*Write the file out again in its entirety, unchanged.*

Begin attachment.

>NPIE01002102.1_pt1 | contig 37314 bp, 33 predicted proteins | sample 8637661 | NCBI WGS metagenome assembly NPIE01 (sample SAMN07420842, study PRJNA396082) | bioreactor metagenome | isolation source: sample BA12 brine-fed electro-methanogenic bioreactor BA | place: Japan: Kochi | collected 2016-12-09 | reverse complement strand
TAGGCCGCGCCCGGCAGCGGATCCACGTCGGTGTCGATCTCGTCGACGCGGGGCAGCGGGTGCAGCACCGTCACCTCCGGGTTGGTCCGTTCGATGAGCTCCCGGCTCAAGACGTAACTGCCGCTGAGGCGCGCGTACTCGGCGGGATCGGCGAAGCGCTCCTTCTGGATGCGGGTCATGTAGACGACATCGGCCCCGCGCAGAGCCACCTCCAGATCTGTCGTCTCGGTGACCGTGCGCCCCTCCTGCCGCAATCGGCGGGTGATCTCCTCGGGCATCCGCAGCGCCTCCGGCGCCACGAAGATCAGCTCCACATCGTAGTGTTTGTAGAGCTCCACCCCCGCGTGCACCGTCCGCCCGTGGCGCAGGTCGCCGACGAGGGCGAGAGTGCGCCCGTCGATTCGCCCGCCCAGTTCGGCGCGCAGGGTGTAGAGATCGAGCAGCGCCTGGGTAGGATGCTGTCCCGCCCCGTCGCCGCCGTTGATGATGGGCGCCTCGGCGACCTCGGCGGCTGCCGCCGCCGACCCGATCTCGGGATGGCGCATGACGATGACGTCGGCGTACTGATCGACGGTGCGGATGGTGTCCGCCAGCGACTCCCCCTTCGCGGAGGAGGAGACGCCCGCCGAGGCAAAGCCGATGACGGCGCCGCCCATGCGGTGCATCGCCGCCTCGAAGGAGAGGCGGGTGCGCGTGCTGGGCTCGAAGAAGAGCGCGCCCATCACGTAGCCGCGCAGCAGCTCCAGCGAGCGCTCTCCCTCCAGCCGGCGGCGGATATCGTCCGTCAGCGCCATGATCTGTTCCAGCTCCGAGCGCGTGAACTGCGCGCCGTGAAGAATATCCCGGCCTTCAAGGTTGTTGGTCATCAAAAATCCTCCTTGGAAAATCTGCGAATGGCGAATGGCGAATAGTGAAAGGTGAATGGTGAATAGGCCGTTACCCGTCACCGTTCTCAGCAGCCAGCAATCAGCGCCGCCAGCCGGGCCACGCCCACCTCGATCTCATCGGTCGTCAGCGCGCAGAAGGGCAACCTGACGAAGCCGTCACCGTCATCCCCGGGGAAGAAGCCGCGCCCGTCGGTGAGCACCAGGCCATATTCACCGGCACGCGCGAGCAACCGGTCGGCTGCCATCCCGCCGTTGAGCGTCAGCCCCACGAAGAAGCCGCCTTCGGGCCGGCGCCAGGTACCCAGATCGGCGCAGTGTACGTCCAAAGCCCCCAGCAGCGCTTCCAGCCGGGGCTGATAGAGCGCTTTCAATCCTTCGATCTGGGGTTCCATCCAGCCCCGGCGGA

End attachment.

>NPIE01002102.1_pt1 | contig 37314 bp, 33 predicted proteins | sample 8637661 | NCBI WGS metagenome assembly NPIE01 (sample SAMN07420842, study PRJNA396082) | bioreactor metagenome | isolation source: sample BA12 brine-fed electro-methanogenic bioreactor BA | place: Japan: Kochi | collected 2016-12-09 | reverse complement strand
TAGGCCGCGCCCGGCAGCGGATCCACGTCGGTGTCGATCTCGTCGACGCGGGGCAGCGGGTGCAGCACCGTCACCTCCGGGTTGGTCCGTTCGATGAGCTCCCGGCTCAAGACGTAACTGCCGCTGAGGCGCGCGTACTCGGCGGGATCGGCGAAGCGCTCCTTCTGGATGCGGGTCATGTAGACGACATCGGCCCCGCGCAGAGCCACCTCCAGATCTGTCGTCTCGGTGACCGTGCGCCCCTCCTGCCGCAATCGGCGGGTGATCTCCTCGGGCATCCGCAGCGCCTCCGGCGCCACGAAGATCAGCTCCACATCGTAGTGTTTGTAGAGCTCCACCCCCGCGTGCACCGTCCGCCCGTGGCGCAGGTCGCCGACGAGGGCGAGAGTGCGCCCGTCGATTCGCCCGCCCAGTTCGGCGCGCAGGGTGTAGAGATCGAGCAGCGCCTGGGTAGGATGCTGTCCCGCCCCGTCGCCGCCGTTGATGATGGGCGCCTCGGCGACCTCGGCGGCTGCCGCCGCCGACCCGATCTCGGGATGGCGCATGACGATGACGTCGGCGTACTGATCGACGGTGCGGATGGTGTCCGCCAGCGACTCCCCCTTCGCGGAGGAGGAGACGCCCGCCGAGGCAAAGCCGATGACGGCGCCGCCCATGCGGTGCATCGCCGCCTCGAAGGAGAGGCGGGTGCGCGTGCTGGGCTCGAAGAAGAGCGCGCCCATCACGTAGCCGCGCAGCAGCTCCAGCGAGCGCTCTCCCTCCAGCCGGCGGCGGATATCGTCCGTCAGCGCCATGATCTGTTCCAGCTCCGAGCGCGTGAACTGCGCGCCGTGAAGAATATCCCGGCCTTCAAGGTTGTTGGTCATCAAAAATCCTCCTTGGAAAATCTGCGAATGGCGAATGGCGAATAGTGAAAGGTGAATGGTGAATAGGCCGTTACCCGTCACCGTTCTCAGCAGCCAGCAATCAGCGCCGCCAGCCGGGCCACGCCCACCTCGATCTCATCGGTCGTCAGCGCGCAGAAGGGCAACCTGACGAAGCCGTCACCGTCATCCCCGGGGAAGAAGCCGCGCCCGTCGGTGAGCACCAGGCCATATTCACCGGCACGCGCGAGCAACCGGTCGGCTGCCATCCCGCCGTTGAGCGTCAGCCCCACGAAGAAGCCGCCTTCGGGCCGGCGCCAGGTACCCAGATCGGCGCAGTGTACGTCCAAAGCCCCCAGCAGCGCTTCCAGCCGGGGCTGATAGAGCGCTTTCAATCCTTCGATCTGGGGTTCCATCCAGCCCCGGCGGA